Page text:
Tehran mayor quits race for Iran presidency

With President Rouhani's economic record under attack from both Qalibaf and Raisi, the election campaign has grown increasingly bitter and confrontational in the past week.

Conservative candidate and current Mayor of Tehran Mohammad Bagher Ghalibaf has withdrawn from the presidential race just days ahead of election day.

Es'haq Jahangiri, the Iranian first vice president and a candidate in the country's 12th presidential election, has dropped out of the race to back moderate President Hassan Rouhani.

"Some issues can not be resolved if the government has only 51 percent of votes", Rouhani said.

Addressing the Iranian people, he said, "We hope that on the day of the election (May 19), we would decide our fate for the coming years and decades".

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Seemingly encouraged by the country's Supreme Leader, Ayatollah Ali Khamenei, hardliners have accused incumbent Hassan Rouhani of wanting to import Western decadence and to open up Iran to the destructive power of USA business.

The first vice president added that he regarded support for President Rouhani's administration, which managed to prepare the ground and make up for the past mismanagement, as the support for the entire Islamic establishment.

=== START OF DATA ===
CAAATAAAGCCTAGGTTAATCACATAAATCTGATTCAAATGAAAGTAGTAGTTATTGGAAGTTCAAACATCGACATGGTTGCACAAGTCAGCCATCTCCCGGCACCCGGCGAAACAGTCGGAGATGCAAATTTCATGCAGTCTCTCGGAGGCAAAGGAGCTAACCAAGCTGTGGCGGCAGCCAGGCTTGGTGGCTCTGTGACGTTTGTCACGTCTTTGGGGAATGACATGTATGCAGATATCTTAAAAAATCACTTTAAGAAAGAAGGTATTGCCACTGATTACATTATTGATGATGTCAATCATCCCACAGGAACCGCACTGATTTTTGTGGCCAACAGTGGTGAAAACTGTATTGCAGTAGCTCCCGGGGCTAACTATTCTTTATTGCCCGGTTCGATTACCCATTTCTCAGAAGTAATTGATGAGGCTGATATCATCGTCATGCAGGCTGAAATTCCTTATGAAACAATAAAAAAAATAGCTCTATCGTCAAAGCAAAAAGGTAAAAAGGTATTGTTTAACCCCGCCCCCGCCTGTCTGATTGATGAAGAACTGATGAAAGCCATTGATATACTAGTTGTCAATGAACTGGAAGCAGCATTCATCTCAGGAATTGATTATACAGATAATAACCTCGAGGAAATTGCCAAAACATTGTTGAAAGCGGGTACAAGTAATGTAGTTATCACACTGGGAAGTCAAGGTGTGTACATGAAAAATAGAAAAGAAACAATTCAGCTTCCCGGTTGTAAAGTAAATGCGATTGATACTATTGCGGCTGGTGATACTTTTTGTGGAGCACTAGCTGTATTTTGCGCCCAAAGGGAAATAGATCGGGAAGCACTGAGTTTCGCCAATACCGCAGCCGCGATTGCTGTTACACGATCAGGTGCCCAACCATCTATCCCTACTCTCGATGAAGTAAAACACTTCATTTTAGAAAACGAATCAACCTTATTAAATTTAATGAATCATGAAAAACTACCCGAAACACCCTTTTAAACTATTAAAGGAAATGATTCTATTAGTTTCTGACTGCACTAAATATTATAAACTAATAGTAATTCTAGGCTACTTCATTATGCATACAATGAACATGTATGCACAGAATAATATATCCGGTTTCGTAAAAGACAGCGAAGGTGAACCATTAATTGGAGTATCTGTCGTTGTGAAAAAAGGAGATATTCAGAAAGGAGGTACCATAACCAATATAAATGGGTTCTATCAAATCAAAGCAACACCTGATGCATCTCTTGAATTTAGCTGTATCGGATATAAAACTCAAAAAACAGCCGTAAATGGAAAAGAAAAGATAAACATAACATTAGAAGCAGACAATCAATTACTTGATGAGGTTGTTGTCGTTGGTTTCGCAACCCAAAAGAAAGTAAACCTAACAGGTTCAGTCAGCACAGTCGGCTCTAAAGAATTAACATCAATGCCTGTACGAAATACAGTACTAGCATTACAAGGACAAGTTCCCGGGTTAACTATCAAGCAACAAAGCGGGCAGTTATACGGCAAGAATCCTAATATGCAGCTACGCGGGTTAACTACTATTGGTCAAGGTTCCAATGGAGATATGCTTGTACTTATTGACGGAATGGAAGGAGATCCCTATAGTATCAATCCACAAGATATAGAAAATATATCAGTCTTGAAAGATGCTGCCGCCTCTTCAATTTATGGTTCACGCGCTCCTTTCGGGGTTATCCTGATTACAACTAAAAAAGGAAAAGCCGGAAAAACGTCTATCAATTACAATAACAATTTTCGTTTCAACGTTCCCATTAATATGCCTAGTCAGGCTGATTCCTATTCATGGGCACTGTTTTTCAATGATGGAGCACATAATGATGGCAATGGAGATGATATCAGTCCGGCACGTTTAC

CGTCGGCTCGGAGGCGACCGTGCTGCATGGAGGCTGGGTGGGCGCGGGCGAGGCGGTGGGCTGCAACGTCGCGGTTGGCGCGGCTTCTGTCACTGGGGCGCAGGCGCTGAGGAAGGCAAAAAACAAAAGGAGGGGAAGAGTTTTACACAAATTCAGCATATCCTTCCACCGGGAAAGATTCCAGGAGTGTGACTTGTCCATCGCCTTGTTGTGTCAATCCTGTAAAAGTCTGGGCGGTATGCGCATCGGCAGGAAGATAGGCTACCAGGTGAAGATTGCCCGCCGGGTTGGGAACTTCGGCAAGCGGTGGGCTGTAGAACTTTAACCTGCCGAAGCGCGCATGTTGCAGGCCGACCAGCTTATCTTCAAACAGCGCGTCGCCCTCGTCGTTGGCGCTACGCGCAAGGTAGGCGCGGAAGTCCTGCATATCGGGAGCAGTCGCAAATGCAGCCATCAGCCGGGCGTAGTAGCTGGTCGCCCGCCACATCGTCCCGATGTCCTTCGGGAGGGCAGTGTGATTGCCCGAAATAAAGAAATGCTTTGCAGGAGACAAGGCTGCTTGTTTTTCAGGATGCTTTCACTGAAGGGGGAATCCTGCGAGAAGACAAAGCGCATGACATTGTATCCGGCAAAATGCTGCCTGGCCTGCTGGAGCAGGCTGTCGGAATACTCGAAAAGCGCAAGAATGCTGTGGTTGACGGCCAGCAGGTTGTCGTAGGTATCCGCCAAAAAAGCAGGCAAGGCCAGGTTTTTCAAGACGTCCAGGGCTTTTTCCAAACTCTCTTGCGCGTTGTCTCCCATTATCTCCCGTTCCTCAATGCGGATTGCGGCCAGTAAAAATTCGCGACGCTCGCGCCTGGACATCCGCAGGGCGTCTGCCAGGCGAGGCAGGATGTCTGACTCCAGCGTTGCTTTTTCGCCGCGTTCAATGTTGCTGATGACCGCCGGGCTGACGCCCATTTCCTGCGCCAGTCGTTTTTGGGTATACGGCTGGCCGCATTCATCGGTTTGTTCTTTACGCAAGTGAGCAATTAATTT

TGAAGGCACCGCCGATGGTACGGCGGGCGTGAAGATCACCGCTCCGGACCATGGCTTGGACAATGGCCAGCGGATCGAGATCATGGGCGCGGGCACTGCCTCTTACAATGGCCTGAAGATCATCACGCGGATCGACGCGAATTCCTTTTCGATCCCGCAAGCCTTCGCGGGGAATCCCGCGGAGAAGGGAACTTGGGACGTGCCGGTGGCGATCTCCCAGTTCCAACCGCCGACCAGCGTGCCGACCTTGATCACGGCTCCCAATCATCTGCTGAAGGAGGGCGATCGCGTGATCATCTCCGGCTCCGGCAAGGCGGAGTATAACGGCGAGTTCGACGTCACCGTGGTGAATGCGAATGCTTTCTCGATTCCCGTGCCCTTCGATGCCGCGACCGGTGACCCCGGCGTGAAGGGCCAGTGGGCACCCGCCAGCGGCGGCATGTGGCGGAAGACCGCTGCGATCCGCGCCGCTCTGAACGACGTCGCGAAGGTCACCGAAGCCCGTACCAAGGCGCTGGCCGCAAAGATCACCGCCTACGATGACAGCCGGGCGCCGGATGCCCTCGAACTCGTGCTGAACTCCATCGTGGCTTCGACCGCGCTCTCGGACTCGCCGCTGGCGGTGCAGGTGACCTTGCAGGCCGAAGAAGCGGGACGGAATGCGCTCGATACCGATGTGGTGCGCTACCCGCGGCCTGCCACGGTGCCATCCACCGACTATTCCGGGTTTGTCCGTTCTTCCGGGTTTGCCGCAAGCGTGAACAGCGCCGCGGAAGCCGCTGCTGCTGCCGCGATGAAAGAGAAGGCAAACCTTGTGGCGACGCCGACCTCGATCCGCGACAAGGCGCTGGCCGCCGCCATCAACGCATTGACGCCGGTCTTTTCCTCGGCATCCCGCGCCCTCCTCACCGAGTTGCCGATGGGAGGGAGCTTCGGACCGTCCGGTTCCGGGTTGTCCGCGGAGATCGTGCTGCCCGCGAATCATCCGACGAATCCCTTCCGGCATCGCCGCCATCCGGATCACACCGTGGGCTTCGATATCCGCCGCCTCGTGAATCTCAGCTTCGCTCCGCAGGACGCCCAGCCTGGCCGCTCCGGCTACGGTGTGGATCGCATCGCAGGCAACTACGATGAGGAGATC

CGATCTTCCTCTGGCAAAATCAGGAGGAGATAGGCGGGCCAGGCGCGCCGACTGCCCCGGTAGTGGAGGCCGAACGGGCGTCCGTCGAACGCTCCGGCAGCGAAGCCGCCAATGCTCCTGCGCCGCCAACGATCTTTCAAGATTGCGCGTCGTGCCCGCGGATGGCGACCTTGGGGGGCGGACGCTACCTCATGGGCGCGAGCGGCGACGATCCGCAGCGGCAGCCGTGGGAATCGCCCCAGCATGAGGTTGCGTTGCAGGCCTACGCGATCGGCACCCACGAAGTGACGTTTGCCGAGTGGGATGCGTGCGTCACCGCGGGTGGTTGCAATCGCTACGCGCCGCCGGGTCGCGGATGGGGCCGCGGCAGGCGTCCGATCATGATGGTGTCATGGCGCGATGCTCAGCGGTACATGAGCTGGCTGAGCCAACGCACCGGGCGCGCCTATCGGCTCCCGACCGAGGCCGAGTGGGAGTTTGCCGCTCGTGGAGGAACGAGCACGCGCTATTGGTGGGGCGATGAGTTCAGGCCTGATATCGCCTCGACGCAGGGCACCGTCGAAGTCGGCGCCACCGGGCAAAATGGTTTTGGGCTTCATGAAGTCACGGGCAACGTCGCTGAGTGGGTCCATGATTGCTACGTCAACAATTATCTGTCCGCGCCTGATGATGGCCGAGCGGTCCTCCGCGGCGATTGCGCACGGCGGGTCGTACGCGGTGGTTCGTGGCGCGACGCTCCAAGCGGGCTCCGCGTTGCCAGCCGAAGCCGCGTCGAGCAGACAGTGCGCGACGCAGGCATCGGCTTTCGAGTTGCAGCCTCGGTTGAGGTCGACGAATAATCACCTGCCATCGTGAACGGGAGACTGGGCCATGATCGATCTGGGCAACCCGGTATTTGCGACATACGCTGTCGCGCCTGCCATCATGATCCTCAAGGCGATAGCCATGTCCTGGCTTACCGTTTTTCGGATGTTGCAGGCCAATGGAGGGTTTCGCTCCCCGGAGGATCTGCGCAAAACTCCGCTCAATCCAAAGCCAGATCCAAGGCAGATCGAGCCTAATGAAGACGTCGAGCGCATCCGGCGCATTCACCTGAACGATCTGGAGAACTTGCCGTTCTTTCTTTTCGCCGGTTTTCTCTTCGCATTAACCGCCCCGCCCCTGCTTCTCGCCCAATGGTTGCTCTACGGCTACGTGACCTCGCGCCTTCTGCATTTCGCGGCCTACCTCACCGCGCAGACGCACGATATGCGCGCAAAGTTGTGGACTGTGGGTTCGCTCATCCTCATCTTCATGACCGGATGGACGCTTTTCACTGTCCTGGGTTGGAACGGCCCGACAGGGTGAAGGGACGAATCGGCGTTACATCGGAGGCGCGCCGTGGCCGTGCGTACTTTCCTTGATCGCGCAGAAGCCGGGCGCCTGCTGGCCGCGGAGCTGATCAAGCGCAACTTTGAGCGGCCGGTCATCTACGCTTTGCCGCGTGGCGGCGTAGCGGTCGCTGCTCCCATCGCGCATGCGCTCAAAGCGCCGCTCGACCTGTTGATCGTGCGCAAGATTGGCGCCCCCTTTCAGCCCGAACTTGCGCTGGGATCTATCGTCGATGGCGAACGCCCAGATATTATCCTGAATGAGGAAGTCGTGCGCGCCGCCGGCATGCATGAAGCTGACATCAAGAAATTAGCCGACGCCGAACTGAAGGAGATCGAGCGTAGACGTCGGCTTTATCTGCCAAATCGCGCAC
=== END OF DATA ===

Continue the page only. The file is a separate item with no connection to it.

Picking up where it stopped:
Iran has since resumed crucial oil exports to Europe and concluded billion-dollar deals to purchase passenger planes, but the effects have yet to trickle down to most Iranians, creating an opening for hard-liners, who feel Rouhani gave too much away.

According to Ali Asghar Ahmadi, the head of the Interior Ministry's State Elections Committee, a total of 56,410,234 Iranians can cast their ballots in the election this year.

"Vote for Rouhani because he is the man for hard situations..."

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"There's nothing that....brings out young, liberal voters like a hard-line conservative, which Raisi is", Kupchan said.

Raisi still faces "an uphill battle" as Rouhani will also benefit from Qalibaf's exit, said Vaez, noting the "paradox" that Iran's so-called Principlist or conservative camp is now rallying around Raisi.

The former prosecutor is now head of a multi-billion-dollar charitable foundation that manages donations to Iran's holiest shrine in the city of Mashhad.

Abrams notably doesn't have much to say about the nuclear deal with Iran.

Raisi already has the support of two major clerical bodies that declined to endorse anyone in the last presidential election, snubbing Rouhani, who himself is a cleric.

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That has led to speculation that Iran's next government will engage less with the West, especially after Khamenei called on whoever wins to avoid relying on foreign investors to strengthen the economy - a comment widely interpreted as a criticism of Rouhani.

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